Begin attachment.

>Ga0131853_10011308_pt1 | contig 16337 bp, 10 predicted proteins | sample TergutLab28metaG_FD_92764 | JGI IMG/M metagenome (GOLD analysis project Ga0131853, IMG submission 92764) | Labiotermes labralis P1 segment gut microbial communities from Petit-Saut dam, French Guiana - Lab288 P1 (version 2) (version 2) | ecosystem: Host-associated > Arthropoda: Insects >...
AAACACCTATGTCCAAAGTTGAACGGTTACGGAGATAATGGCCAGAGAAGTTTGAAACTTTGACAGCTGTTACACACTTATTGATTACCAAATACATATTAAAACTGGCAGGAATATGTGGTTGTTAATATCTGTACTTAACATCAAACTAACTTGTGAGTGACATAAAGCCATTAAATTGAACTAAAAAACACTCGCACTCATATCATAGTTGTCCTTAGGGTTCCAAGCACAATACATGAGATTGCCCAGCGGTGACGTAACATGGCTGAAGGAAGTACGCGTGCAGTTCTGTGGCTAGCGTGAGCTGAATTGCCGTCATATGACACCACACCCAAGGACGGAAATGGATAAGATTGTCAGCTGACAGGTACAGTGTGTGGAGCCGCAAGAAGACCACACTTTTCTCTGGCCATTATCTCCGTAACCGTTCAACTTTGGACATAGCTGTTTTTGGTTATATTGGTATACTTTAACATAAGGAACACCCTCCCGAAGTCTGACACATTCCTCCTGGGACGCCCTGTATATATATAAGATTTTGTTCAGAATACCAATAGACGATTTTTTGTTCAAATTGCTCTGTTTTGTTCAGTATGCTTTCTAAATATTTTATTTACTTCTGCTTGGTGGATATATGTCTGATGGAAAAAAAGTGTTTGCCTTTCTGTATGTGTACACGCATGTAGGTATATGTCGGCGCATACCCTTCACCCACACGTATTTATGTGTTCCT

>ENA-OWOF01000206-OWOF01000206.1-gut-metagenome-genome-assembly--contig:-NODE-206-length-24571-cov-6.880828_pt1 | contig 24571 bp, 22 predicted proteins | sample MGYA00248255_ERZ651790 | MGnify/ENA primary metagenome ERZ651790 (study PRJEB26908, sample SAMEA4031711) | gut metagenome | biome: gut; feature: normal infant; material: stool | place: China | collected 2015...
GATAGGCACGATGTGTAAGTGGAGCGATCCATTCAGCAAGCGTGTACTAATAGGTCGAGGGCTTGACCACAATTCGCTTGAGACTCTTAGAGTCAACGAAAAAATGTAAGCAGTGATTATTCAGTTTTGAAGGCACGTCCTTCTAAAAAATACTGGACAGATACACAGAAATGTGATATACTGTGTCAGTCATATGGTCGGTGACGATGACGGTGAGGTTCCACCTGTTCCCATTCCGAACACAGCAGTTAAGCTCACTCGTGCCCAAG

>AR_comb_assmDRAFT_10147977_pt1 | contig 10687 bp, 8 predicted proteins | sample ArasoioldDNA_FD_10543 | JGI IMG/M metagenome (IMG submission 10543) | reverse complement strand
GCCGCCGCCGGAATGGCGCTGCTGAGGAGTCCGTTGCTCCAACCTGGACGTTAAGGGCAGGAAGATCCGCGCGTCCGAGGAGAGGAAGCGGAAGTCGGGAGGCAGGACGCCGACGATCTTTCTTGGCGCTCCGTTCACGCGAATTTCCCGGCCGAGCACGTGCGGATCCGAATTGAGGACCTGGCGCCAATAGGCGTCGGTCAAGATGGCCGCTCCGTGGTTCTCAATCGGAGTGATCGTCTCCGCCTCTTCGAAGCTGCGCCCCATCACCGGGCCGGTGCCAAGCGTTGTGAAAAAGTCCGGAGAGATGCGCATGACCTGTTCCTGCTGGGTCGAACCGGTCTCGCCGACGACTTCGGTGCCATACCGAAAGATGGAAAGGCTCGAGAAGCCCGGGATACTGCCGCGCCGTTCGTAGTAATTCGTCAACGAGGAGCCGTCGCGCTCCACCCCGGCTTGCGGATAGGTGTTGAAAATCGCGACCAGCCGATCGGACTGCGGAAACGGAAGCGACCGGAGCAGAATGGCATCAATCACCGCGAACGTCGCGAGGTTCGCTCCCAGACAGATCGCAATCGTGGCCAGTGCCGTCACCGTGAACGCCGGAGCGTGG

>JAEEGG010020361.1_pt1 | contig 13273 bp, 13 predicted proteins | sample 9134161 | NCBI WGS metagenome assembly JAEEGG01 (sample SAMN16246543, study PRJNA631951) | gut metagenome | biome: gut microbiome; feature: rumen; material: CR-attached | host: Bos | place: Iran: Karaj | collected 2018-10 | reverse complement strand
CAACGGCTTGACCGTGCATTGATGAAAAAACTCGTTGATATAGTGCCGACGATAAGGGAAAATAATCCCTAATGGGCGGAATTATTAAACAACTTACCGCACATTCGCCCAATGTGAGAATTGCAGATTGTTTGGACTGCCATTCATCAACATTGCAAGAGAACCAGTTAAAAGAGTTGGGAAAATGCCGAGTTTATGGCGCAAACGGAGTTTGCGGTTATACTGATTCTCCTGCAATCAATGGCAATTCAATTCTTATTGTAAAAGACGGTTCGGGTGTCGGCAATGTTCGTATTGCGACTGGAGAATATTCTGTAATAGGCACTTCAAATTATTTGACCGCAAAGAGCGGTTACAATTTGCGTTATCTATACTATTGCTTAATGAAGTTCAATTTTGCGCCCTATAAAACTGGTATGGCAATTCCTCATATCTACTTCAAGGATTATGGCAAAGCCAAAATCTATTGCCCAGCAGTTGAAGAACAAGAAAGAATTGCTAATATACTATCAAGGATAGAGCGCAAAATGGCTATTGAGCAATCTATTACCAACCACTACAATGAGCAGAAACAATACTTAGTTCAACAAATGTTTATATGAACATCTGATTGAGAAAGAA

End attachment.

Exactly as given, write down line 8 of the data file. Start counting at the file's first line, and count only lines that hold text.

CAACGGCTTGACCGTGCATTGATGAAAAAACTCGTTGATATAGTGCCGACGATAAGGGAAAATAATCCCTAATGGGCGGAATTATTAAACAACTTACCGCACATTCGCCCAATGTGAGAATTGCAGATTGTTTGGACTGCCATTCATCAACATTGCAAGAGAACCAGTTAAAAGAGTTGGGAAAATGCCGAGTTTATGGCGCAAACGGAGTTTGCGGTTATACTGATTCTCCTGCAATCAATGGCAATTCAATTCTTATTGTAAAAGACGGTTCGGGTGTCGGCAATGTTCGTATTGCGACTGGAGAATATTCTGTAATAGGCACTTCAAATTATTTGACCGCAAAGAGCGGTTACAATTTGCGTTATCTATACTATTGCTTAATGAAGTTCAATTTTGCGCCCTATAAAACTGGTATGGCAATTCCTCATATCTACTTCAAGGATTATGGCAAAGCCAAAATCTATTGCCCAGCAGTTGAAGAACAAGAAAGAATTGCTAATATACTATCAAGGATAGAGCGCAAAATGGCTATTGAGCAATCTATTACCAACCACTACAATGAGCAGAAACAATACTTAGTTCAACAAATGTTTATATGAACATCTGATTGAGAAAGAA